Confusion over Diablo 3 crack claims

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There seems to be some confusion over the recent Diablo 3 crack in China, because while two high-profiled sources in China would have you believe that the game has been cracked, it’s more of a server emulator. What this means to the user is that this workaround will confuse servers and think that the game is being played online, when in fact it was offline.

It’s easy to understand why these sources would confuse it with a crack, but we still have to be concerned that certain Chinese individuals are prepared to come up with ways in order to play the game, as it has become very hard for them to obtain the game in their country, so find other ways in order to play it. They can get international versions and then by implementing this so-called crack will allow them to play without the need to connect to Blizzard servers.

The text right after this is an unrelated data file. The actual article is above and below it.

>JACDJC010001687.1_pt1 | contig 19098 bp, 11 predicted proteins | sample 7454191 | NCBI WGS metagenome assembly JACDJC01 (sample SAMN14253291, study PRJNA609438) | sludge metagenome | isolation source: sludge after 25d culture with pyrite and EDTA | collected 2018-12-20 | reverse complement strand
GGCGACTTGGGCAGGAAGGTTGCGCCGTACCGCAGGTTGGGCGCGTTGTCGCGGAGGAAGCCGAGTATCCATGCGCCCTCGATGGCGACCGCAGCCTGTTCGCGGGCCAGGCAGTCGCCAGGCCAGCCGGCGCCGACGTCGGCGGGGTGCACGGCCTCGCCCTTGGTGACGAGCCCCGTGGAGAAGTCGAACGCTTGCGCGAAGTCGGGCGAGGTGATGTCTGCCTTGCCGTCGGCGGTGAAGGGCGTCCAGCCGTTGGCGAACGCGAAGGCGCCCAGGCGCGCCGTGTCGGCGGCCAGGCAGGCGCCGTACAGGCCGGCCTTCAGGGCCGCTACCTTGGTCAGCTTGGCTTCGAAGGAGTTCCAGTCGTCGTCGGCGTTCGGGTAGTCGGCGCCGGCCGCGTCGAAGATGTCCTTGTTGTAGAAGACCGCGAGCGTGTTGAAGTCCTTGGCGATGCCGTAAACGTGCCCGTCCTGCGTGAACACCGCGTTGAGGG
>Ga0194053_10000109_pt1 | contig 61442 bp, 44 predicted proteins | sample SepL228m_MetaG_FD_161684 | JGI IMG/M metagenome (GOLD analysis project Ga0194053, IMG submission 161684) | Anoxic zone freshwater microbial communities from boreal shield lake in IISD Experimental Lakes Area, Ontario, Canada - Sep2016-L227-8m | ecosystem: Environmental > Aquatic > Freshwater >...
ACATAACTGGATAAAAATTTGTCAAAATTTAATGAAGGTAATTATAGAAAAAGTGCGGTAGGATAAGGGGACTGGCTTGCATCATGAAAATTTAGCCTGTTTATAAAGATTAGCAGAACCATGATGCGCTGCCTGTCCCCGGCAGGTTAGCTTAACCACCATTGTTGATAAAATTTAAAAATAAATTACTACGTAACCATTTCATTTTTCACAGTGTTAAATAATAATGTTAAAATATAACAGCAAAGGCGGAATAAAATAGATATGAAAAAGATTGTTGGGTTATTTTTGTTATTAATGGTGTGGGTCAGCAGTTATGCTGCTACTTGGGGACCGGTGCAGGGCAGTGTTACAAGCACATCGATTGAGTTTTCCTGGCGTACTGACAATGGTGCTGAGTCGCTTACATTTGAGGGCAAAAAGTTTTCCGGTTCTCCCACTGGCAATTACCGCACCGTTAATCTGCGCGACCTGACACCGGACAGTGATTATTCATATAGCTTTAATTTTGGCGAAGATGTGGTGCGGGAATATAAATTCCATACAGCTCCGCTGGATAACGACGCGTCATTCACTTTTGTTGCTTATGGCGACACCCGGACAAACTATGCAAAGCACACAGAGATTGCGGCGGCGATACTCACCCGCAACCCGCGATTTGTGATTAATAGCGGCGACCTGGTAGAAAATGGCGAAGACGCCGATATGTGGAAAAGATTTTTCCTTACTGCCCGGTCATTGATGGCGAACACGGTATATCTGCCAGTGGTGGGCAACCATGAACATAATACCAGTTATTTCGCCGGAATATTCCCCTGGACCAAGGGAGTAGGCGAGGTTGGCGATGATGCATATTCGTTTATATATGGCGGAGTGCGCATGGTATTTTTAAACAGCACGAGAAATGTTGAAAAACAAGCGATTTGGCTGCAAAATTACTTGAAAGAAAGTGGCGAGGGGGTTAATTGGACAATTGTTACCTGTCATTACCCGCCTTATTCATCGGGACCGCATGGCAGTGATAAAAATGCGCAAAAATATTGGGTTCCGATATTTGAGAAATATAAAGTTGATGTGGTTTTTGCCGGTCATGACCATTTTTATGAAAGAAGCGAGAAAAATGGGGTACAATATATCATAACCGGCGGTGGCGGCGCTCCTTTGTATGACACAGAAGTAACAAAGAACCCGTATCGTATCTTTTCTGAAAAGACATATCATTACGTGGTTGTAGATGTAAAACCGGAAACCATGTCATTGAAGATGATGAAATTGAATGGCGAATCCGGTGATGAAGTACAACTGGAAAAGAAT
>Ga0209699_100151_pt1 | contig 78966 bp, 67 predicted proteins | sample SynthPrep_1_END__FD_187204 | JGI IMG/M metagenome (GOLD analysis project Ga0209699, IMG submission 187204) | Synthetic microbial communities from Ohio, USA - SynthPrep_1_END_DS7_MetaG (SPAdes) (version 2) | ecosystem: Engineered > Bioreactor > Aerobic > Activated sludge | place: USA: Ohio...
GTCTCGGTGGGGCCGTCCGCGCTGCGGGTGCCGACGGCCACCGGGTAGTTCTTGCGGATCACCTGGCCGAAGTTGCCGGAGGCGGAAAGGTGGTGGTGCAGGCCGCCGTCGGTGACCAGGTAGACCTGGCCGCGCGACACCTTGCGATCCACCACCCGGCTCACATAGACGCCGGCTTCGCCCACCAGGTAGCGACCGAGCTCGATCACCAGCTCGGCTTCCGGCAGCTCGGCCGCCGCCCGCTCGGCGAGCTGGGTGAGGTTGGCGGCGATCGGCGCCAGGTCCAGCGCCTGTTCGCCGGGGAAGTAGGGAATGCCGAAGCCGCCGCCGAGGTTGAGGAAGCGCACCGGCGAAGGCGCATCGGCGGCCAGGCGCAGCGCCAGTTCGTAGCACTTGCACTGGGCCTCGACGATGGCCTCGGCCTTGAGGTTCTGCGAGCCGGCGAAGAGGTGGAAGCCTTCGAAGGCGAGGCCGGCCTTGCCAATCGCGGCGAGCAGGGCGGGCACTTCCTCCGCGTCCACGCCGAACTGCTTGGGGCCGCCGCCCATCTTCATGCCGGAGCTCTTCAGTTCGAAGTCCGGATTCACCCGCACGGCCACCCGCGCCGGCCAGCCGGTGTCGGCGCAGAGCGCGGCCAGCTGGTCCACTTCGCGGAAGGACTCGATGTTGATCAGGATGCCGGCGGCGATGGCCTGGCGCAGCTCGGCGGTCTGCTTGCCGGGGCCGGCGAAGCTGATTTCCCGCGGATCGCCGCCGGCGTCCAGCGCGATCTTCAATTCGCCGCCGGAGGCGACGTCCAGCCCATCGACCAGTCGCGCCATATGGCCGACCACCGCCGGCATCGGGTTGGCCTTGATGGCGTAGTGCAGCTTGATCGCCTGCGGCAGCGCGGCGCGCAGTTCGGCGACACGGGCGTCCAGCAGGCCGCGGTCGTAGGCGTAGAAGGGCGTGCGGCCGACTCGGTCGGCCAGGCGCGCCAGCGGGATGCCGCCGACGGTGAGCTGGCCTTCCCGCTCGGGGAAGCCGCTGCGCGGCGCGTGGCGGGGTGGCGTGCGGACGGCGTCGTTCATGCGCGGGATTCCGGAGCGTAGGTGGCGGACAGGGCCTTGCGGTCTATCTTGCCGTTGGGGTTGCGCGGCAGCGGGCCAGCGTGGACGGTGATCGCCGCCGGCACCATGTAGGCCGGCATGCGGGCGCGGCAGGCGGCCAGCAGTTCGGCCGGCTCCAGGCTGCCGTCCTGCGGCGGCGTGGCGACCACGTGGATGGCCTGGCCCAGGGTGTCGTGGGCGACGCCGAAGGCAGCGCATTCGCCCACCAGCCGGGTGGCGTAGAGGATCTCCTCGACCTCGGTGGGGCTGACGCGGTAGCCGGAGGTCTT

What Kotaku finds shocking is how the Chinese articles are promoting this illegal act, but are we really surprised? However, things are not all good for those who wish to go down this road because there’s not much you can do with Diablo 3. The reason for this is because all the good parts of the game live on Blizzard servers, so if you’re not connecting then you can’t load up the quests, weapons and armor.

There’s a fine line with the meaning of the word crack, but because what is being done here modifies how the game can get around certain security measures it can be thought of as a crack. The company responsible for this is Skidrow, a well known hacking group; don’t think for one moment that we will be pointing you to the torrent, as you obviously know it’s illegal.